What do you think of the new service offered by Apple? How can other companies use this functionality to streamline their customer support?

Learn more: Apple speeds up its device support site with Express Lane

U.S. companies Social Media spending tied to customer loyalty

Internetretailer.com reports that a new study finds U.S. companies that use social media to deepen customer loyalty spend nearly twice as much on the marketing tactic as those that use it for other reasons. Further, marketing budgets related to social media are growing, with loyalty initiatives growing the fastest in terms of dollars spent. The amount of marketers’ social media budget allocated to loyalty increased by 293% from 2009 to 2010, while brand awareness and customer acquisition budgets increased by 189% and 214%, respectively. Social media budgets for driving loyalty have experienced the most growth for the past three years, the report says.

As customer loyalty continues to be the major push within social media use; how can customer loyalty professionals leverage this toward actionable results?

Learn more: U.S. companies spend for social media tied to customer loyalty

Enhance your customer loyalty and engagement skills with Robyn Tippins, Community Lead at Yahoo! Developer Network as she presents, “From Ordinary Customer to Fervent Fans: Yahoo! Helps Customer Take the Leap” at NACCM 2010 – October 25-27, 2010 in Orlando. Visit the NACCM 2010 event page to download the brochure.

Has customer service become collective suffering?

The New Yorker’s James Surowiecki writes about the mounting frustration of American consumers, who are ‘fed up with inept service, indifferent employees, and customer-service departments that are harder to negotiate than Kafka’s Castle.’ He writes that tensions are mounting thanks to the American demand for cheap goods with luxury service and a lack of focus among executives on how to use their customer service department correctly. Together, both parties on the customer service line suffer causing discontent on the phone, corner office, tarmac, and on the web.

Surowiecki writes, “For a start, most companies have a split personality when it comes to customers. On the one hand, C.E.O.s routinely describe service as essential to success, and they are well aware that, thanks to the Internet, bad service can now inflict far more damage than before; the old maxim was that someone who had a bad experience in your store would tell ten people, but these days it’s more like thousands… On the other hand, customer service is a classic example of what businessmen call a ‘cost center”a division that piles up expenses without bringing in revenue’and most companies see it as tangential to their core business, something they have to do rather than something they want to do.”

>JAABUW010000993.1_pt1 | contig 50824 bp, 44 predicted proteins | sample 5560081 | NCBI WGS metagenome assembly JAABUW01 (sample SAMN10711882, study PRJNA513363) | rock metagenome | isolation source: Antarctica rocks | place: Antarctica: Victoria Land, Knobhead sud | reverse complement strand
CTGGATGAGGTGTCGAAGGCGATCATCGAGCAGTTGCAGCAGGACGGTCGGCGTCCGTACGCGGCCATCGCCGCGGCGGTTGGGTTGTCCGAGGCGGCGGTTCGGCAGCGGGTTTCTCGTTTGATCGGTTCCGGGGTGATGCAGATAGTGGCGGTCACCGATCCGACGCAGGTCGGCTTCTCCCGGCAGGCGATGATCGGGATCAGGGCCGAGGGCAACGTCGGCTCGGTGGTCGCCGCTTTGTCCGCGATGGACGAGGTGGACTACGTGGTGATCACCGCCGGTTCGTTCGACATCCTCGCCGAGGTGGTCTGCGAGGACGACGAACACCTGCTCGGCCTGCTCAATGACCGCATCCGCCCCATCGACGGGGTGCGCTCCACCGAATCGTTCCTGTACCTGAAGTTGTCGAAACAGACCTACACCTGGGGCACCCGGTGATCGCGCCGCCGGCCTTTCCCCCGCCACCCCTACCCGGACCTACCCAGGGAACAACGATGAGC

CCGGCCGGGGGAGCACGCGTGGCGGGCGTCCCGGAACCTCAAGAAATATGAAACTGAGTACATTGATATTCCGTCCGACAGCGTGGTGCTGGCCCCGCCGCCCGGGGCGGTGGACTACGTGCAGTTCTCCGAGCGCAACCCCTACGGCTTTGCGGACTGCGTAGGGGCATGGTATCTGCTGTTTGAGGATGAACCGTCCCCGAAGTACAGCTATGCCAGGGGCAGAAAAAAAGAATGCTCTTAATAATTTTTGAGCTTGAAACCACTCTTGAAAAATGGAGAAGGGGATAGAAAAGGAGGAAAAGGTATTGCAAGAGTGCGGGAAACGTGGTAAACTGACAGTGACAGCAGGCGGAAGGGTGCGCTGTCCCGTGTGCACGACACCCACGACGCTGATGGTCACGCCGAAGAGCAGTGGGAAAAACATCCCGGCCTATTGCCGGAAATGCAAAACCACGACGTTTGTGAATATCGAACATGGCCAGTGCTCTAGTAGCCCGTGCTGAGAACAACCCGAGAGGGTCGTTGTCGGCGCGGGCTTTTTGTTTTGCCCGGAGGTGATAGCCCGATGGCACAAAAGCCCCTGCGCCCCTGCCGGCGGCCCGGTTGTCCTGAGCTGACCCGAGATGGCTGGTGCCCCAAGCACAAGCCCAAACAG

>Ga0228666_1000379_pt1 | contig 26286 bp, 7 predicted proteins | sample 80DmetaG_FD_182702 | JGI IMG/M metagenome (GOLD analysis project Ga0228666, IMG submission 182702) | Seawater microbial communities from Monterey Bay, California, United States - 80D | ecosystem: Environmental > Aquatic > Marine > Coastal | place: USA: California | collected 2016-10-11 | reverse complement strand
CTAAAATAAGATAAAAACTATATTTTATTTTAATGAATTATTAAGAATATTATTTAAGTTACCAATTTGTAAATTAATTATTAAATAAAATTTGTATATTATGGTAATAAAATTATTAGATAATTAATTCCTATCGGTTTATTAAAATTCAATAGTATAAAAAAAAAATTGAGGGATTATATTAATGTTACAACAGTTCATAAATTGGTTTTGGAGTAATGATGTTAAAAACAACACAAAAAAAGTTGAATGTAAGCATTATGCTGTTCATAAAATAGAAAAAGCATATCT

Is your customer service something that you truly want to do or do you feel pressured into it to keep customers?
What is the solution for customers and for customer service departments? We’d like to hear your thoughts, DM us on Twitter @customerworld


Study: Americans want Federal customer service to be a priority

Businesswire.com reports that the results of the ‘Uncle Sam at Your Service: 2010 Federal Customer Experience Study,’ which examined American citizens’ expectations and perceptions of U.S. Federal agencies’ customer service. Whether through Federal student aid, tax processing, disaster relief, or even airport security ‘ U.S. Federal agencies offer services to 307 million Americans every day.

Here are a few highlights from the report:

According to the study, Americans currently grade private sector customer service experiences higher than service received from Federal agencies. The study reveals that Americans want the Federal government to improve customer service, and many are willing to pay for the upgrade:

* 83% of Americans say that customer service is something that Federal agencies can improve
* 42% of Americans say they would pay an additional $10 in taxes each year for better government service ‘ $552.3 million more in taxes annually